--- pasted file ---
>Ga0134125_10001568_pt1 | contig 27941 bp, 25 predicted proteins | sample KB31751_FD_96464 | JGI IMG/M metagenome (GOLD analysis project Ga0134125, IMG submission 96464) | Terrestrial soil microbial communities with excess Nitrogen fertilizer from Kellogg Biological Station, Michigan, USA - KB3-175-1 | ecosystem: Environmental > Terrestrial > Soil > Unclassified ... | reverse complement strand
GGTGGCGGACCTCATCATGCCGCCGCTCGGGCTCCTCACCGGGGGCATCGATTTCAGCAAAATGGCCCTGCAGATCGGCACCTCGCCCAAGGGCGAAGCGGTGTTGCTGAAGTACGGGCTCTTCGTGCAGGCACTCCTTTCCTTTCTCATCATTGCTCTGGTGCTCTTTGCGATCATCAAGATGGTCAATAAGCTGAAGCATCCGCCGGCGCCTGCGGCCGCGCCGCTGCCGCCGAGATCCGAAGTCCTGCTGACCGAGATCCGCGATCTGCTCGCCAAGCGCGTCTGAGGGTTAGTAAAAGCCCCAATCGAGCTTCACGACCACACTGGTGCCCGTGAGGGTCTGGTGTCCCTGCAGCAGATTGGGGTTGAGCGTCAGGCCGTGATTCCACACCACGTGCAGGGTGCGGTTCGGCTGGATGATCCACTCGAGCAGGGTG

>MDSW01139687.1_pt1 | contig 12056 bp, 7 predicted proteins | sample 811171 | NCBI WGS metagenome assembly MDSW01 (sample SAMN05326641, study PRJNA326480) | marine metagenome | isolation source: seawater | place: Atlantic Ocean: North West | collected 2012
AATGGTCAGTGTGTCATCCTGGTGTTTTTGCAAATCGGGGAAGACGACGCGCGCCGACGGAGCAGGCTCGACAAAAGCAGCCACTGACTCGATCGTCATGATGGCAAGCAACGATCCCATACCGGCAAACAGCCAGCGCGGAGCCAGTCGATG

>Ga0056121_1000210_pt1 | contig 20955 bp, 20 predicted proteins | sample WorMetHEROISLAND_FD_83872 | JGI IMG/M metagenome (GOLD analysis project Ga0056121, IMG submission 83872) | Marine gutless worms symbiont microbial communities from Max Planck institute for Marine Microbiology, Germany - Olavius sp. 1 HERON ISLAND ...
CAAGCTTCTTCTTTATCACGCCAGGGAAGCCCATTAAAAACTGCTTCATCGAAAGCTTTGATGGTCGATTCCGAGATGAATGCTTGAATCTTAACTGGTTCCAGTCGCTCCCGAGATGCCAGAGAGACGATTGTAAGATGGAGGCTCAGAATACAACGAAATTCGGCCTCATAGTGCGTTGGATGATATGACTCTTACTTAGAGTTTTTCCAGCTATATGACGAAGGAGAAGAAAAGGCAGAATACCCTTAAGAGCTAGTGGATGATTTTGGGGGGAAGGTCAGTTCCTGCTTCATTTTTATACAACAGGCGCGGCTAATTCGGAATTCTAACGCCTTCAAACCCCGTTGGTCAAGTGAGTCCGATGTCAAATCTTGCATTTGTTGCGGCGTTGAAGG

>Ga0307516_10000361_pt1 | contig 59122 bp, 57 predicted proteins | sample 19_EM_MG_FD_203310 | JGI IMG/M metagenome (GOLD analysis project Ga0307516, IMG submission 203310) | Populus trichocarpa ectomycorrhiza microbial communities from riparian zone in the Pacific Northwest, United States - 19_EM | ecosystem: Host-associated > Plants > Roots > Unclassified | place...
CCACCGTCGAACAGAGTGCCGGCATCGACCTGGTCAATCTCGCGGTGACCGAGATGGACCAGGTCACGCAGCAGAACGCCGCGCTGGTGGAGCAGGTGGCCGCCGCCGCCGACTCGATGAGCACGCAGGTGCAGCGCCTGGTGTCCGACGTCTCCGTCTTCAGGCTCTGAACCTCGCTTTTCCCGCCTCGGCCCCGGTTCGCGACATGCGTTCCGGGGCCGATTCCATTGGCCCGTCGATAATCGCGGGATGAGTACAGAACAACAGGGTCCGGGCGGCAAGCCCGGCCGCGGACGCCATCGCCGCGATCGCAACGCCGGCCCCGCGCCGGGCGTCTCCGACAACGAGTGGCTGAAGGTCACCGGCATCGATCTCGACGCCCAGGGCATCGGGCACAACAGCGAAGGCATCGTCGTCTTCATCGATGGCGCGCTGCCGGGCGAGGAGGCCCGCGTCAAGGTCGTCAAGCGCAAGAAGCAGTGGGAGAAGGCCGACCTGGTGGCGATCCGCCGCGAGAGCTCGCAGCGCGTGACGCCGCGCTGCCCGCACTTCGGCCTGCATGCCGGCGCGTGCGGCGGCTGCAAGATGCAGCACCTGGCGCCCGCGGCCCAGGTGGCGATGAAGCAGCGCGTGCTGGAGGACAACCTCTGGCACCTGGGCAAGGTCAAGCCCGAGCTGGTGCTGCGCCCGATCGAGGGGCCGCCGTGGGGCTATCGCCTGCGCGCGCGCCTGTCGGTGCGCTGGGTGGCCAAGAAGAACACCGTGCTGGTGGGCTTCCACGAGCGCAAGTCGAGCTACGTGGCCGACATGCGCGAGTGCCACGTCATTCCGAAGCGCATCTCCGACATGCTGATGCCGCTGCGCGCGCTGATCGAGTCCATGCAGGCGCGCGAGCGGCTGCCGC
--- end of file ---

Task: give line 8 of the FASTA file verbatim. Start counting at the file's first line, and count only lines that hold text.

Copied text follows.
CCACCGTCGAACAGAGTGCCGGCATCGACCTGGTCAATCTCGCGGTGACCGAGATGGACCAGGTCACGCAGCAGAACGCCGCGCTGGTGGAGCAGGTGGCCGCCGCCGCCGACTCGATGAGCACGCAGGTGCAGCGCCTGGTGTCCGACGTCTCCGTCTTCAGGCTCTGAACCTCGCTTTTCCCGCCTCGGCCCCGGTTCGCGACATGCGTTCCGGGGCCGATTCCATTGGCCCGTCGATAATCGCGGGATGAGTACAGAACAACAGGGTCCGGGCGGCAAGCCCGGCCGCGGACGCCATCGCCGCGATCGCAACGCCGGCCCCGCGCCGGGCGTCTCCGACAACGAGTGGCTGAAGGTCACCGGCATCGATCTCGACGCCCAGGGCATCGGGCACAACAGCGAAGGCATCGTCGTCTTCATCGATGGCGCGCTGCCGGGCGAGGAGGCCCGCGTCAAGGTCGTCAAGCGCAAGAAGCAGTGGGAGAAGGCCGACCTGGTGGCGATCCGCCGCGAGAGCTCGCAGCGCGTGACGCCGCGCTGCCCGCACTTCGGCCTGCATGCCGGCGCGTGCGGCGGCTGCAAGATGCAGCACCTGGCGCCCGCGGCCCAGGTGGCGATGAAGCAGCGCGTGCTGGAGGACAACCTCTGGCACCTGGGCAAGGTCAAGCCCGAGCTGGTGCTGCGCCCGATCGAGGGGCCGCCGTGGGGCTATCGCCTGCGCGCGCGCCTGTCGGTGCGCTGGGTGGCCAAGAAGAACACCGTGCTGGTGGGCTTCCACGAGCGCAAGTCGAGCTACGTGGCCGACATGCGCGAGTGCCACGTCATTCCGAAGCGCATCTCCGACATGCTGATGCCGCTGCGCGCGCTGATCGAGTCCATGCAGGCGCGCGAGCGGCTGCCGC